• Wildlife Experience

    Wildlife Experience

    Wildlife Experience (Parker) – The Wildlife Experience is a wildlife conservation museum featuring natural history, fine art and film. On March 29,  take your little royal to the First Annual Princess Tea Party and Family Film Night featuring Cinderella with a tea party, crafts, games and feature presentation of Cinderella in the Extreme Theater. Attendees will be able to tour the museum as well as have a photo opportunity with a live princess!

  • Monkey Bizness (Centennial, Denver, Lone Tree) -You’ll find interactive inflatables, play structures, climbing walls, and games of all shapes and sizes. There is a separate section just for toddlers with their own play equipment.
  • Morrison Nature Center at Star K Ranch (Aurora). Star K Ranch “regulars” include mule deer, painted turtles, snapping turtles, red-tailed hawks, American kestrels, western meadowlarks, great horned owls, and blue jays. Costumes, blocks, puppets, kids’ books, and live animal exhibits make Morrison Nature Center a great place for kids.
  • Plains Conservation Center (Aurora)–The Plains Conservation Center is an outdoor education facility and state-designated natural area that educates children about Colorado’s eco-history, and nurture conservation efforts. Go here for their regular events.

 WEST

  • Dinosaur Ridge (Morrison) – Part of the Morrison Fossil Area National Natural Landmark, Dinosaur Ridge area is one of the world’s most famous dinosaur fossil localities. Enjoy exhibits, a shuttle tour, and real dinosaur tracks. They are also offering a Spring Break camp for kids ages 6-12 at the Dinosaur Ridge Visitor Center.
  • Majestic View Nature Center (Arvada)–Majestic View Nature Center and Community Park has more than majestic views–The 3,000- square foot Nature Center features hands-on nature and environmental displays, wildlife exhibits, a kid’s area, classrooms and meeting space.
  • Apex Center

    Apex Center

    Big Time Trampoline (Arvada)Majestic View Nature Center (Arvada)–Majestic View Nature Center and Community Park has more than majestic views–The 3,000- square foot Nature Center features hands-on nature and environmental displays, wildlife exhibits, a kid’s area, classrooms and meeting space.With 27,000-square feet of interactive fun, kids of all ages love the 50 feet of floor-level trampolines lined to a giant foam pit with rope swings and climbing structures, dodgeball trampoline court, wipe-out wrecking ball, maze, rope swings, little kid’s area, boot camp obstacle course and more.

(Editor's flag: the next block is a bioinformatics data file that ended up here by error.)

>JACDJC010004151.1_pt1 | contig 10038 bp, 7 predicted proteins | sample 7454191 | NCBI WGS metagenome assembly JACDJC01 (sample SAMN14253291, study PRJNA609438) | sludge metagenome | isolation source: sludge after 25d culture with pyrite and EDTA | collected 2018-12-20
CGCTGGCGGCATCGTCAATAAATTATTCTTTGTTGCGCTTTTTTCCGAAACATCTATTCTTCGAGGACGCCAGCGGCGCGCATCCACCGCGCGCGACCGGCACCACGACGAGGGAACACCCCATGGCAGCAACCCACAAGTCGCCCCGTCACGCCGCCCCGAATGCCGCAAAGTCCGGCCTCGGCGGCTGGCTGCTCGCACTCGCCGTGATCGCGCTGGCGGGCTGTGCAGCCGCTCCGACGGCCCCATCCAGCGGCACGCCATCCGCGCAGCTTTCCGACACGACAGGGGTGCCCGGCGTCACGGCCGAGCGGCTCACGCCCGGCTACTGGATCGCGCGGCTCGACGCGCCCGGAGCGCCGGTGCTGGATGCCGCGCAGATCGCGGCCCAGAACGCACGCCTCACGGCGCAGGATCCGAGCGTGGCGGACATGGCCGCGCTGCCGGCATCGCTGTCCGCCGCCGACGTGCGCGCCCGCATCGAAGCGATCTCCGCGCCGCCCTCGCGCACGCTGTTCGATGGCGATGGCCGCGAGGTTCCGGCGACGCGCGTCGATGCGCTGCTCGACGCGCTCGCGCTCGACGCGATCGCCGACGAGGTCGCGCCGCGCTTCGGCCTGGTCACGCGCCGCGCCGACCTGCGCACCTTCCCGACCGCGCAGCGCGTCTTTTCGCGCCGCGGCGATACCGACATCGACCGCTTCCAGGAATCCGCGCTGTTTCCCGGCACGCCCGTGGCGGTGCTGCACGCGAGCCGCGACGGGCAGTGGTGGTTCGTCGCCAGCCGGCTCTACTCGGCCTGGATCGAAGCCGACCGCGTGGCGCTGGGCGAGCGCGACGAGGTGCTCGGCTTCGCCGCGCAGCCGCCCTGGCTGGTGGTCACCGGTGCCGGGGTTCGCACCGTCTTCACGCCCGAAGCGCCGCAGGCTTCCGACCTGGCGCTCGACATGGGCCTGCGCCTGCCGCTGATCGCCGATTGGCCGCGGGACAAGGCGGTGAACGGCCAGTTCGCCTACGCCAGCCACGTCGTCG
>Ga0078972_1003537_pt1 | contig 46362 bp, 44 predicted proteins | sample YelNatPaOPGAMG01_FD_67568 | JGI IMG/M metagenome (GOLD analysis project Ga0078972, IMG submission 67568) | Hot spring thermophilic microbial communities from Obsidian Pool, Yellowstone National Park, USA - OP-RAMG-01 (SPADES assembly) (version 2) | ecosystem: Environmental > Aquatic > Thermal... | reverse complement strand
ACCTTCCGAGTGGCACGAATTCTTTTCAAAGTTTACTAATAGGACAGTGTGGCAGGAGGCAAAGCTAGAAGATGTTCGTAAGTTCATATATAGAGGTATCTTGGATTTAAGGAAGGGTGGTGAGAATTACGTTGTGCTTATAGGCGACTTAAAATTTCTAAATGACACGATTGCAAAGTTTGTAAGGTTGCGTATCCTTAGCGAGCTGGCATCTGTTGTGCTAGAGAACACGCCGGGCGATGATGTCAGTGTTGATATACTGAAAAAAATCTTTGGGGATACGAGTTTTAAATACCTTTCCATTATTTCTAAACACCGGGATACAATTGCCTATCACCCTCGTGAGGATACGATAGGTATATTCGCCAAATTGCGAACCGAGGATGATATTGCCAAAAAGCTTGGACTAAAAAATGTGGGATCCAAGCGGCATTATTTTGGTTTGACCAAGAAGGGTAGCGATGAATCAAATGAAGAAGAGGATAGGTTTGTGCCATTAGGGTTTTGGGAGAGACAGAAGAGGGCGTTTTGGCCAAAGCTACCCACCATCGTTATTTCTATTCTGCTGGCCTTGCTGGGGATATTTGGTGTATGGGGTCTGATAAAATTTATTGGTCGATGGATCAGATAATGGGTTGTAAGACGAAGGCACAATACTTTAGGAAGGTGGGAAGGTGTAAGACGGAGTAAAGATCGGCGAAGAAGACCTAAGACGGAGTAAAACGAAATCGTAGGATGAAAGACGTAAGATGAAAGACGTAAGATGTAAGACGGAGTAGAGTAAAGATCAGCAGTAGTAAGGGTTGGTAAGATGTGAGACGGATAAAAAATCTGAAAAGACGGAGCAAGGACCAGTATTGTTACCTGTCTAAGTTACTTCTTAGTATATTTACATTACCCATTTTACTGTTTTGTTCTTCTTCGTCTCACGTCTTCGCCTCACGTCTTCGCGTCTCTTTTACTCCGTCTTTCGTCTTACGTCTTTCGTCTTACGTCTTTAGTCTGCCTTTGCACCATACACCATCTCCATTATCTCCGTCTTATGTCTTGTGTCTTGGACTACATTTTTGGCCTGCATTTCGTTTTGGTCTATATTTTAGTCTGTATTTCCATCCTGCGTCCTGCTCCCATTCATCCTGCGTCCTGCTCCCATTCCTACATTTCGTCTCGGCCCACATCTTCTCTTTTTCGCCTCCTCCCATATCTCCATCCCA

• Apex Center (Arvada)–Perfect for an inclement weather day, this recreation and entertainment center houses two ice rinks, an awesome indoor aquatic play area, climbing wall, gyms, indoor track, themed indoor playground and more.
  • Colorado Railroad Museum (Golden)–Lose track of time year-round at this 15-acre railyard featuring over 100 engines, cabooses and coaches, a garden railway, renowned library and roundhouse restoration facility with working turntable.
  • Buffalo Bill Museum and Grave (Golden) – The Buffalo Bill Museum’s exhibits include memorabilia from Buffalo Bill’s life and Wild West shows, Indian artifacts, antique firearms and more. The spectacular views overlooking Denver are a bonus!
  • Casa Bonita (Lakewood) – It’s about the atmosphere and entertainment, kids love it, menu is limited.  Euphoric memories from your childhood?  Visit again–it hasn’t changed.
  • Lookout Mountain Nature Center (Golden)–Lookout Mountain Nature Center invites kids to connect with the natural world through interactive exhibits about the flora and fauna of the foothills ecosystem. Kids enjoy a hands-on play room and observation room.
  • Hiking. The western slope is home to some of Denver’s best hiking trails. Our favorites including Red Rocks, Matthews/Winters, Evergreen, Deer Creek and much more. Go here for maps, directions and regulations: http://jeffco.us/parks/open-space/.

What adventure will you choose this spring break?

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In case you missed it:

Top 10 Family Vacation Ideas for Spring Break in Colorado 2014

Welcome to SpRinG BrEaK, 2013 Edition

It’s lazy mornings, long hikes, picnics in the park, swim days, video games, playdates and books we said we’d read but didn’t.  It’s the life, COLLEGE LIFE!

Alright, so you’re on to me. I write for Mamas and no, that’s not a realistic glimpse into higher education, well…first semester, freshman year, maybe…but live and learn, right!? Ok, so I’m not done with my list here:

Late(ish) nights, unkempt rooms, uncontrollable raucous, random stickers clinging to the floor, leftover pizza, evaporated Lucky Charms (minus the marshmallowy yummies) crispfused to the table and a never ending pile of seriously dirty laundry. Still sounds like college, doesn’t it? I know what you’re thinking – too many charms in my bowl, but hear me out.

I have a theory.